o Lowe’s Home Improvement Store - 2717 King Avenue West; parking lot
o Castle Rock Park - in the Heights off of West Wicks Lane and Nutter Boulevard
- Other Recycling Programs: Many grocery stores have drop-off recycling bins you can use at no charge. Earth First Aid Curbside Recycling has many of these bins at various Albertsons locations, but if you want someone to pick up your recycling for you, you can arrange for this service. Earth First Aid Curbside Recycling charges a small monthly fee for a regular pick-up service and accepts newspapers, catalogs, junk mail, and cardboard. They also have a program for plastic bottles, aluminum, steel, and glass. Also notable is that they run biodiesel in their trucks, which they make themselves in their own processor.
o 406.698.0903 | www.earthfirstaid.com
- Yellowstone E-Waste Systems: Electronics can be an environmental hazard, and as such, they need to be disposed of properly. Phones, tablets, computers, televisions, etc. can be recycled through Yellowstone E-Waste Systems at no charge. You can drop off electronics to Yellowstone E-Waste Systems at 419 N. 15th Street or to the landfill where they will be picked up (note: Yellowstone E-Waste can also ensure that your data is truly "scrubbed" from the device before recycling).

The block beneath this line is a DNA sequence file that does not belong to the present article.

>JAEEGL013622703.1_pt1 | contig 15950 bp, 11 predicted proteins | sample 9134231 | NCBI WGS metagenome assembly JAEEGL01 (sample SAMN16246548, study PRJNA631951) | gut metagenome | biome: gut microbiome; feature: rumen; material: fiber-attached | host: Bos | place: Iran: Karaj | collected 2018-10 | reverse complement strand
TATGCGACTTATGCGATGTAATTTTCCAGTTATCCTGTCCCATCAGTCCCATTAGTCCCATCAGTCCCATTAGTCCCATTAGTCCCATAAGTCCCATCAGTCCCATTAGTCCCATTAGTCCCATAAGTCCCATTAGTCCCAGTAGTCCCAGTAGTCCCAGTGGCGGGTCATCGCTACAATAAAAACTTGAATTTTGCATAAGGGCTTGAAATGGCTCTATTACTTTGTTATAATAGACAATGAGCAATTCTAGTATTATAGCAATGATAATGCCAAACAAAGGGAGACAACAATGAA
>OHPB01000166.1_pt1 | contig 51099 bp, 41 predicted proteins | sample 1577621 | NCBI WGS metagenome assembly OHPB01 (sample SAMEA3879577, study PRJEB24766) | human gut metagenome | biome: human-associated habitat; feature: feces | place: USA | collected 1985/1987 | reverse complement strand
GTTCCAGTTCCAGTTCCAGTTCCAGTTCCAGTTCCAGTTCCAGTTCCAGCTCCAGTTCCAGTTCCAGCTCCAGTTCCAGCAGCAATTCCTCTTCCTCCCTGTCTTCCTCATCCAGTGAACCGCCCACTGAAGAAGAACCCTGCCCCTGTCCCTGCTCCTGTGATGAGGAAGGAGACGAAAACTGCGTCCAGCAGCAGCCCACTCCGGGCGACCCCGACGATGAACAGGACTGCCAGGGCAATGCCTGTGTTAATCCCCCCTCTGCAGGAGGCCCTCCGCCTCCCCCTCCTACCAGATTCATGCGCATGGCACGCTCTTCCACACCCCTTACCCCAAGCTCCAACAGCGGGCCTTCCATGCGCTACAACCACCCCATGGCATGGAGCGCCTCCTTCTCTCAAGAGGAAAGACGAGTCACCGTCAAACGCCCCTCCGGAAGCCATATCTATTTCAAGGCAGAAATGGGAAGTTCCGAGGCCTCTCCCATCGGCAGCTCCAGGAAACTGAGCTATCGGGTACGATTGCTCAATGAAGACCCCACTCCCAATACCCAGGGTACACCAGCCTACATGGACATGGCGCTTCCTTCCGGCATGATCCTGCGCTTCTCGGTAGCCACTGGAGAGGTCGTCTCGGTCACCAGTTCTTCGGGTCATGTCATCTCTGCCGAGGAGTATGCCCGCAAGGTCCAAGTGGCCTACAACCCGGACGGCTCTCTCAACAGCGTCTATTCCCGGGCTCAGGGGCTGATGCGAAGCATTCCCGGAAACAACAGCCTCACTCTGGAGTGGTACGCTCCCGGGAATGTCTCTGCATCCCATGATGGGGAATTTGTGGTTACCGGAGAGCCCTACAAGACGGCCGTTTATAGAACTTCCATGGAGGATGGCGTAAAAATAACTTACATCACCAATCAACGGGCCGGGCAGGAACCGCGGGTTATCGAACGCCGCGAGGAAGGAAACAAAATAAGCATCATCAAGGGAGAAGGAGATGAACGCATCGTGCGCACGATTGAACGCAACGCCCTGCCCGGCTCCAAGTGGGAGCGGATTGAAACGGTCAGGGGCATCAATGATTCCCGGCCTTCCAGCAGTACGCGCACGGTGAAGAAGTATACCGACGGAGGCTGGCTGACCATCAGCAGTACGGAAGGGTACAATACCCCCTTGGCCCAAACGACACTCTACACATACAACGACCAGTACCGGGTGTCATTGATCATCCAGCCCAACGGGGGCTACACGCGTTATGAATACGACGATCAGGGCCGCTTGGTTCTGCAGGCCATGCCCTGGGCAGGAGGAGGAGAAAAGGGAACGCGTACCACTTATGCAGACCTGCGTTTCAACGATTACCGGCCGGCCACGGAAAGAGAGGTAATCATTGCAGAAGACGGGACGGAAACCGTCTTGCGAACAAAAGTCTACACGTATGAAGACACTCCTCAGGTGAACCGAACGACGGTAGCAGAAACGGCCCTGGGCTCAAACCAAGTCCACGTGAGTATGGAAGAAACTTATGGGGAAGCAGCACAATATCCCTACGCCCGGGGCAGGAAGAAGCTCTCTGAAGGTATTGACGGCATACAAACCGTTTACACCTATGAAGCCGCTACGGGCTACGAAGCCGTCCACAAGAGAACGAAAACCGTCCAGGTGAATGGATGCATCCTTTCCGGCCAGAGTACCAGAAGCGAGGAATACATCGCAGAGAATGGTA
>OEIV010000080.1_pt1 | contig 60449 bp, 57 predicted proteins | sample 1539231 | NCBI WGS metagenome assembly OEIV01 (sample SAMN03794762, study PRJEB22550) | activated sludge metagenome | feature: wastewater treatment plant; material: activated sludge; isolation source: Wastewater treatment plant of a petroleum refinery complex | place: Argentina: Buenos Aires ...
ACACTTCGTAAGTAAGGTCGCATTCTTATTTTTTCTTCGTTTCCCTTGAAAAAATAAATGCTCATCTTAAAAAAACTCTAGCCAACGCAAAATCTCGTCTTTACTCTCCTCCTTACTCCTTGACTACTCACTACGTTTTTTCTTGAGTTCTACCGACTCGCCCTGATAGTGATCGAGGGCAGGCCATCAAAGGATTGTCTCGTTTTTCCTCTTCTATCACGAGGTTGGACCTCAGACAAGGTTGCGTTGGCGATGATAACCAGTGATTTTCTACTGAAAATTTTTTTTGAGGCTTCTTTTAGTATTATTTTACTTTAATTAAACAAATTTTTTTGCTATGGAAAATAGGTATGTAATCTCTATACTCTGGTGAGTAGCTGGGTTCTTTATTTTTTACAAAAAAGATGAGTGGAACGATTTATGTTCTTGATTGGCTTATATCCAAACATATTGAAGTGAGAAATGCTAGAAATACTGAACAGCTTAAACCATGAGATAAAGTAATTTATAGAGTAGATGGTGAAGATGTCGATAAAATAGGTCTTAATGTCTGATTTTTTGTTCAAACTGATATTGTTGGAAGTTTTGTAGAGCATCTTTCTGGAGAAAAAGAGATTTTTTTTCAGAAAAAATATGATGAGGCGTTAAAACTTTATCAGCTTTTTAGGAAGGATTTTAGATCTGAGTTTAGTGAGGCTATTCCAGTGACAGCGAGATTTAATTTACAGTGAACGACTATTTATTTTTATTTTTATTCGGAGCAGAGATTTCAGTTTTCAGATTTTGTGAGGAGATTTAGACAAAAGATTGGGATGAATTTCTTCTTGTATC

o 406.861.4920 | www.yellowstoneewaste.coml
- Green Spaces and Recreation: Billings offers many parks that include biking and walking trails (Zimmerman Park, Two Moon Park, Riverfront Park, etc.) in addition to pocket parks. Make use of green spaces and care for them whenever possible. Planting and caring for trees, plants, etc. have a variety of benefits (e.g., storing water, providing shade and reducing the effects of heat, etc.), which of course, includes removing carbon from the environment, reducing the greenhouse effect.
When thinking about your carbon footprint, I suggest considering two significant things: First, is waste. How can you reduce it, and how can you reuse or recycle it? Second, what are you doing to introduce green into the environment? Certainly, there is a whole lot more to this conversation, but these are two major considerations that can make the task of reducing your carbon footprint less overwhelming.